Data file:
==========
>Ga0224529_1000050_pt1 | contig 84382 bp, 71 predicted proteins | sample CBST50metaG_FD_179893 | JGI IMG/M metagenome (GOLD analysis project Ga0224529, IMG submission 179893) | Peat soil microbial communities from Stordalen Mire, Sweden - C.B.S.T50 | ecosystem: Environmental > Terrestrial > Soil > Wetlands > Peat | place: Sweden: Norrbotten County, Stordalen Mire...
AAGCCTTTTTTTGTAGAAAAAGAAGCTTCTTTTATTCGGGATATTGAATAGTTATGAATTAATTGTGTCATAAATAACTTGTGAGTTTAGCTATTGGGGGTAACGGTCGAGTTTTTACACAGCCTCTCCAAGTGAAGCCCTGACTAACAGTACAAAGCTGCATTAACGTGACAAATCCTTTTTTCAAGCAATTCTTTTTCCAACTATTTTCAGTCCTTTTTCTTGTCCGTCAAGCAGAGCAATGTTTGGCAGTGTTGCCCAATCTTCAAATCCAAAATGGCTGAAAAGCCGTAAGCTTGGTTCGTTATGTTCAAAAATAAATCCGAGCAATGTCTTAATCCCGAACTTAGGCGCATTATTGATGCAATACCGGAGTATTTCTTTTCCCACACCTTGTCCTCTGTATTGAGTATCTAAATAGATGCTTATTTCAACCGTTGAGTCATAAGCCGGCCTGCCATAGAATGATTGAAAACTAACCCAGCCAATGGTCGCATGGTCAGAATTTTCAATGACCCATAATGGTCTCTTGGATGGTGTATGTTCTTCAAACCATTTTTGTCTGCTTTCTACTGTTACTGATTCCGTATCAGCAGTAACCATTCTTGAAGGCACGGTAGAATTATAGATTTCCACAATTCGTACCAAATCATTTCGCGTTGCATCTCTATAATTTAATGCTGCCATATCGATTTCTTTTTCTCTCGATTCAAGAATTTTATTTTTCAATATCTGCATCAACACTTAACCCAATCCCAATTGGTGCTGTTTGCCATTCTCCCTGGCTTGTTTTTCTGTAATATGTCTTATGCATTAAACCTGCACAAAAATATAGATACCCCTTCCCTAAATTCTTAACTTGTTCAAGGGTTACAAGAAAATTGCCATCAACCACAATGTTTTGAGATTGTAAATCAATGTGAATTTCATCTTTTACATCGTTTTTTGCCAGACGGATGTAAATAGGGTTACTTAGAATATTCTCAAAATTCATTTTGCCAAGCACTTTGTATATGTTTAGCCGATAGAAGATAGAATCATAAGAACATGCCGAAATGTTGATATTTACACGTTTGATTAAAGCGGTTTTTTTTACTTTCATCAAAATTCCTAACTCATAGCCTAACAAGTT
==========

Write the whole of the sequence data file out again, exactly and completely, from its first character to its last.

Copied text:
>Ga0224529_1000050_pt1 | contig 84382 bp, 71 predicted proteins | sample CBST50metaG_FD_179893 | JGI IMG/M metagenome (GOLD analysis project Ga0224529, IMG submission 179893) | Peat soil microbial communities from Stordalen Mire, Sweden - C.B.S.T50 | ecosystem: Environmental > Terrestrial > Soil > Wetlands > Peat | place: Sweden: Norrbotten County, Stordalen Mire...
AAGCCTTTTTTTGTAGAAAAAGAAGCTTCTTTTATTCGGGATATTGAATAGTTATGAATTAATTGTGTCATAAATAACTTGTGAGTTTAGCTATTGGGGGTAACGGTCGAGTTTTTACACAGCCTCTCCAAGTGAAGCCCTGACTAACAGTACAAAGCTGCATTAACGTGACAAATCCTTTTTTCAAGCAATTCTTTTTCCAACTATTTTCAGTCCTTTTTCTTGTCCGTCAAGCAGAGCAATGTTTGGCAGTGTTGCCCAATCTTCAAATCCAAAATGGCTGAAAAGCCGTAAGCTTGGTTCGTTATGTTCAAAAATAAATCCGAGCAATGTCTTAATCCCGAACTTAGGCGCATTATTGATGCAATACCGGAGTATTTCTTTTCCCACACCTTGTCCTCTGTATTGAGTATCTAAATAGATGCTTATTTCAACCGTTGAGTCATAAGCCGGCCTGCCATAGAATGATTGAAAACTAACCCAGCCAATGGTCGCATGGTCAGAATTTTCAATGACCCATAATGGTCTCTTGGATGGTGTATGTTCTTCAAACCATTTTTGTCTGCTTTCTACTGTTACTGATTCCGTATCAGCAGTAACCATTCTTGAAGGCACGGTAGAATTATAGATTTCCACAATTCGTACCAAATCATTTCGCGTTGCATCTCTATAATTTAATGCTGCCATATCGATTTCTTTTTCTCTCGATTCAAGAATTTTATTTTTCAATATCTGCATCAACACTTAACCCAATCCCAATTGGTGCTGTTTGCCATTCTCCCTGGCTTGTTTTTCTGTAATATGTCTTATGCATTAAACCTGCACAAAAATATAGATACCCCTTCCCTAAATTCTTAACTTGTTCAAGGGTTACAAGAAAATTGCCATCAACCACAATGTTTTGAGATTGTAAATCAATGTGAATTTCATCTTTTACATCGTTTTTTGCCAGACGGATGTAAATAGGGTTACTTAGAATATTCTCAAAATTCATTTTGCCAAGCACTTTGTATATGTTTAGCCGATAGAAGATAGAATCATAAGAACATGCCGAAATGTTGATATTTACACGTTTGATTAAAGCGGTTTTTTTTACTTTCATCAAAATTCCTAACTCATAGCCTAACAAGTT